Most of my rewildling friend have fallen in love with Nancy Turner. We want to marry her. She probably has reached 70 years old by now, but that just makes her know-how more hot. Books like ‘the Earth’s Blanket’ have changed our lives.


#17

The Peaceful Warrior by Dan Millman, 'tis also a movie

My grandma got it for me and it read very well.

some taglines of the book:

What time is it? Now.
Where are you? Here.
There are no ordinary moments


#18

i recently found a copy of “The Edible Wild” in a local Half-Price Bookstore. it seems to be long out of print (since 1971) and is kind of nice since it focuses much more on preparation than most wild food books (esp preparation “in the bush”). if anyone is interested, i’ll scrape up some time to type in some of the recipes.


#19

A great couple of novels I read some months back were Parable of the Sower and Parable of the Talents. The author, Octavia Butler, paints an eerily prophetic picture of the near future in which civilization is collapsing slowly. It’s dreary, people are dying left and right, food and water are scarce, violence is everywhere. The protagonist is a young woman of color who is raised in a strict Baptist household but has other ideas about religion. She ends up creating and preaching this new religion of hers, which is sadly tinged with techno-salvationist tones, but ultimately is focused on the study of change. She has to deal with preserving and paying for water, raiders attacking the walled suburb she lives in as well as the party she travels with, rapists, prejudice, and Christian fundamentalists with mercenaries run amok (coughBlackwatercough). I recommend these two books not only as great works of fiction, but because they depict a very possible and scary way that civilization could collapse.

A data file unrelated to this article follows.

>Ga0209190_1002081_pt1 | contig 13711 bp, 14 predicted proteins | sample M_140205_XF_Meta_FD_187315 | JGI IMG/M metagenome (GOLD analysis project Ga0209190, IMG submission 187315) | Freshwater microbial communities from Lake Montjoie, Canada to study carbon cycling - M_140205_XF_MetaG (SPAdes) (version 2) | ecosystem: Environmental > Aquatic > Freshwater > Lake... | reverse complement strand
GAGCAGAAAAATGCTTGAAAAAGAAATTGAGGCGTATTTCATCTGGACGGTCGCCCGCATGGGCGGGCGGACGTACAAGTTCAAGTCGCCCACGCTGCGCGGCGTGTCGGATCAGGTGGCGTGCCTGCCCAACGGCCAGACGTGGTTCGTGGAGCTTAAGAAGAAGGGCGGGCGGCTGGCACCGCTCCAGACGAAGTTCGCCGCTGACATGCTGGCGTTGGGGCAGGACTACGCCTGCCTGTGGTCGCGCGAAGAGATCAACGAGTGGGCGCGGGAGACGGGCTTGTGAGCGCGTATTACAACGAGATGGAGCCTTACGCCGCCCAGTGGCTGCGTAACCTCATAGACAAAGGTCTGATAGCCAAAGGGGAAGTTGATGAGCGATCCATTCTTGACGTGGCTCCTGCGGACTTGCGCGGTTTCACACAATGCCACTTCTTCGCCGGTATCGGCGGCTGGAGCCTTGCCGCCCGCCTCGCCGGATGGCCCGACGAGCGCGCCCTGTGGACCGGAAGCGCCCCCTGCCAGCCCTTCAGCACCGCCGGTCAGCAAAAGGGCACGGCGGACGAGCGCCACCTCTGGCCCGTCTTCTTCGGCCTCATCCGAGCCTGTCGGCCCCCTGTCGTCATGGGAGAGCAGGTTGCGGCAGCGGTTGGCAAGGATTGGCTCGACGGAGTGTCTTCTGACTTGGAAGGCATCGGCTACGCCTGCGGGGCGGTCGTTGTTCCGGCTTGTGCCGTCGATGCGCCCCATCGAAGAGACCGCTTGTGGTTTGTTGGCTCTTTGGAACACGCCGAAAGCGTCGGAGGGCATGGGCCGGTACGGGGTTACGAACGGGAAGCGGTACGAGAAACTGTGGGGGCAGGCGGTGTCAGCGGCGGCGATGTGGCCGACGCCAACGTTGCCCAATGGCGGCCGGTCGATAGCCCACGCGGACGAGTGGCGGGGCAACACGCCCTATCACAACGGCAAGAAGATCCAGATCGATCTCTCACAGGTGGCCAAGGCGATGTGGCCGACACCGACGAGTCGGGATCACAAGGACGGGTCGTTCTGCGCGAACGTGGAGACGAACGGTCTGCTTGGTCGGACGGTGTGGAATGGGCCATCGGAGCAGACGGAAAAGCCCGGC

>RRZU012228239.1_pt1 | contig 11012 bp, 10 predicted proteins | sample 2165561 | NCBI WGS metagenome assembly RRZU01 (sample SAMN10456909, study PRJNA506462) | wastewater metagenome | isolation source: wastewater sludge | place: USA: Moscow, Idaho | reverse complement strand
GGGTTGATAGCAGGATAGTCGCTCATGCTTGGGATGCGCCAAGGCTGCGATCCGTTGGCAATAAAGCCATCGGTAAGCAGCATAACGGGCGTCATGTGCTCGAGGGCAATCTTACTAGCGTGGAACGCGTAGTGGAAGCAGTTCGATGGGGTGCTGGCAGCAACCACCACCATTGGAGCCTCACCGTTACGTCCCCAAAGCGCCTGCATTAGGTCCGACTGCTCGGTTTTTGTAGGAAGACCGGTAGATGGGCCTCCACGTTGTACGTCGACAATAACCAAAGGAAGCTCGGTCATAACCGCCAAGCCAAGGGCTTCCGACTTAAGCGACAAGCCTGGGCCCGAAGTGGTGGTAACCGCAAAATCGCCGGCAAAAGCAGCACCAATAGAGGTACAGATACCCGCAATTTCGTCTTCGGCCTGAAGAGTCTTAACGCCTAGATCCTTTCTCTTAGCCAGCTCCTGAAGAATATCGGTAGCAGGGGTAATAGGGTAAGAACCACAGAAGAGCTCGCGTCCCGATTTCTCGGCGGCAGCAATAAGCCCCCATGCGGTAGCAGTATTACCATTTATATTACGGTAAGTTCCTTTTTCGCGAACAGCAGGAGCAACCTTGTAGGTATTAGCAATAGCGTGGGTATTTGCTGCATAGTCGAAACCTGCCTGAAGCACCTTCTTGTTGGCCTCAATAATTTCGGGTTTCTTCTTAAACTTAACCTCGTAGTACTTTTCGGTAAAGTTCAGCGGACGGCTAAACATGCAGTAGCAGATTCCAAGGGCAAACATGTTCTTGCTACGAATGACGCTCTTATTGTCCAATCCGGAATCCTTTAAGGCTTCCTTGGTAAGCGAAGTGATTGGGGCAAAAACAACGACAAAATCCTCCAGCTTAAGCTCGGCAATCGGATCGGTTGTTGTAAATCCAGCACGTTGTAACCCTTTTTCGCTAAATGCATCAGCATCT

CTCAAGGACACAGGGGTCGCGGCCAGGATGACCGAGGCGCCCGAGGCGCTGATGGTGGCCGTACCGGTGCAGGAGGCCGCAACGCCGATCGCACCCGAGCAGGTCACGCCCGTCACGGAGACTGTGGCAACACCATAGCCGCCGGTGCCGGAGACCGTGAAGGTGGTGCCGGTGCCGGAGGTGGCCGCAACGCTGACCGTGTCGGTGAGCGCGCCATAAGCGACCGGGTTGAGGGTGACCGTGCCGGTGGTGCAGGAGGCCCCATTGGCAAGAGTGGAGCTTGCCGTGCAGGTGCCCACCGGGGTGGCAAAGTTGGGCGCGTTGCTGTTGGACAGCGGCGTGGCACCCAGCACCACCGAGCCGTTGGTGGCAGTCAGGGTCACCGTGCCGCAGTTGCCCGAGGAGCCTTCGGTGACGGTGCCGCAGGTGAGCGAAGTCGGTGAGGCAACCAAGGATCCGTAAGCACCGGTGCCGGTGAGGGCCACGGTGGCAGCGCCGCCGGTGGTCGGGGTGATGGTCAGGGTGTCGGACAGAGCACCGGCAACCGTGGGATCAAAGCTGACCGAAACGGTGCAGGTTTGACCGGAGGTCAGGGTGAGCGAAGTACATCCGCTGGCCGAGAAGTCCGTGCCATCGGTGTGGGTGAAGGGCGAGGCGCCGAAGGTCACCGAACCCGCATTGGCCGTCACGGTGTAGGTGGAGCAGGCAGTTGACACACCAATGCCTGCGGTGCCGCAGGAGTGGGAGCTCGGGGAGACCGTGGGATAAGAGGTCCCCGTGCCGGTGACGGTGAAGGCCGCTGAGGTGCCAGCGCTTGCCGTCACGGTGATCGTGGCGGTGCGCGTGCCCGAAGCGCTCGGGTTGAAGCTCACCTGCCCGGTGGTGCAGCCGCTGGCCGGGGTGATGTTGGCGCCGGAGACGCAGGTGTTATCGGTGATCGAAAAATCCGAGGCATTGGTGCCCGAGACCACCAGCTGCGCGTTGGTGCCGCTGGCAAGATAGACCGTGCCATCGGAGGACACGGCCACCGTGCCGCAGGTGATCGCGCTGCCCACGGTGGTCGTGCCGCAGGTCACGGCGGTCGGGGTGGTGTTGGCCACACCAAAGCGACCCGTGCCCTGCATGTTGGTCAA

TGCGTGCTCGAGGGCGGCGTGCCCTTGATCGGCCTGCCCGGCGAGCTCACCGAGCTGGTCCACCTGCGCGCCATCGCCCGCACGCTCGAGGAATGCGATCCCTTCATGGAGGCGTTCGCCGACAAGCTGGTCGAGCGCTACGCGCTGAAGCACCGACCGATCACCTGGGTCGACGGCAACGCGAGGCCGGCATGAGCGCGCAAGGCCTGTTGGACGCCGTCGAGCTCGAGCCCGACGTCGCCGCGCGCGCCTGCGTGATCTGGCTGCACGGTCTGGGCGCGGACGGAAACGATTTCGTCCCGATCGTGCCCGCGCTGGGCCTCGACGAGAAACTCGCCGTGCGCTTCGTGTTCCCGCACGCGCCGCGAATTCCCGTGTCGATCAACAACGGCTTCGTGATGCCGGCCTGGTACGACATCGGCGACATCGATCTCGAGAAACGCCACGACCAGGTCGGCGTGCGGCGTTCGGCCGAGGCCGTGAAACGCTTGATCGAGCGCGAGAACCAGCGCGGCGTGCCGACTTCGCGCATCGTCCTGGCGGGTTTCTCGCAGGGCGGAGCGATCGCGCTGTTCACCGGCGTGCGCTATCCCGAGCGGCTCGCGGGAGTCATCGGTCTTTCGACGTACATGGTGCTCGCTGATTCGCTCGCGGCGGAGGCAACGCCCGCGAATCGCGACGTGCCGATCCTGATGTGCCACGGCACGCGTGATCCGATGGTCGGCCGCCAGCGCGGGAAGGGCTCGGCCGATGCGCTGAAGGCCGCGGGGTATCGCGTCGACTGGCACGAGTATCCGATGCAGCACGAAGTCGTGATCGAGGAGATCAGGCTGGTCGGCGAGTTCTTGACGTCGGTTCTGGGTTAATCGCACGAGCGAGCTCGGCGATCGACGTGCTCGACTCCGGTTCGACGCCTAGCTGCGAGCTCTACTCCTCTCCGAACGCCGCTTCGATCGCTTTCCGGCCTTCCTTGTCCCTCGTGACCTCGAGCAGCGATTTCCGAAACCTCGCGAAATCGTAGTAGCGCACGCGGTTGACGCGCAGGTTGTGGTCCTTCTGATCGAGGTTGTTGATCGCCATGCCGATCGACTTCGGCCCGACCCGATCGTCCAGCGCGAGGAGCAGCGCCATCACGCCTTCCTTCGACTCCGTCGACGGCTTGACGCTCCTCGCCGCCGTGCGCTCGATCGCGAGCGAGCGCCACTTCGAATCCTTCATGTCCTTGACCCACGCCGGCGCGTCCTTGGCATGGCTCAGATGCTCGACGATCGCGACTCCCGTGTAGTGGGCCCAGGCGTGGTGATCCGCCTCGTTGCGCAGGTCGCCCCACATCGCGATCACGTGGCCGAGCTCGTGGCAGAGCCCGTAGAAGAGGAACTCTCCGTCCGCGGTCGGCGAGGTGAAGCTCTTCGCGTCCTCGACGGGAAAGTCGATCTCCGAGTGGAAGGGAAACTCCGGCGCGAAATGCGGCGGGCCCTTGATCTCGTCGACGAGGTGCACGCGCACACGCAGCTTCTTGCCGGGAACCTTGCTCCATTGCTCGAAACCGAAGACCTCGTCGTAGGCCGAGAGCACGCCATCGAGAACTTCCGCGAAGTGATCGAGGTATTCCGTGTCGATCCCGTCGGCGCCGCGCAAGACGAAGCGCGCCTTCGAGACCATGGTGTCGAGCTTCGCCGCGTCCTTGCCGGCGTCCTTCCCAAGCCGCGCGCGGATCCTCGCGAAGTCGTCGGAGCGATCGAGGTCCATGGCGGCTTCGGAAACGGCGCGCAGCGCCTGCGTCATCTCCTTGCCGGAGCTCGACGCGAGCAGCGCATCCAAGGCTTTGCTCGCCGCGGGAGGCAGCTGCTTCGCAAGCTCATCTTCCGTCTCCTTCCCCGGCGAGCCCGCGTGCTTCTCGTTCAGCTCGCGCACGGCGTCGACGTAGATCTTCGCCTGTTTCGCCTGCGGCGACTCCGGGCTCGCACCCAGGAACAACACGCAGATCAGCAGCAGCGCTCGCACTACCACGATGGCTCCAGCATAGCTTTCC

#20

The Songlines

by Bruce Chatwin.

This is deffinitly one of my favorite books. the author writes about the natural nomadic instinct of humankind and though much of the book takes place in australia with the australian aboriginal people, it’s focus is not so much on the later but more on nomadism in general. the author also writes about his travels and experiences with other nomadic tribal people in other parts of the world, specifically other desert peoples. it’s kind of hard to explain but i can’t recommend it highly enough. it’s really cool and is definitely a “must read”.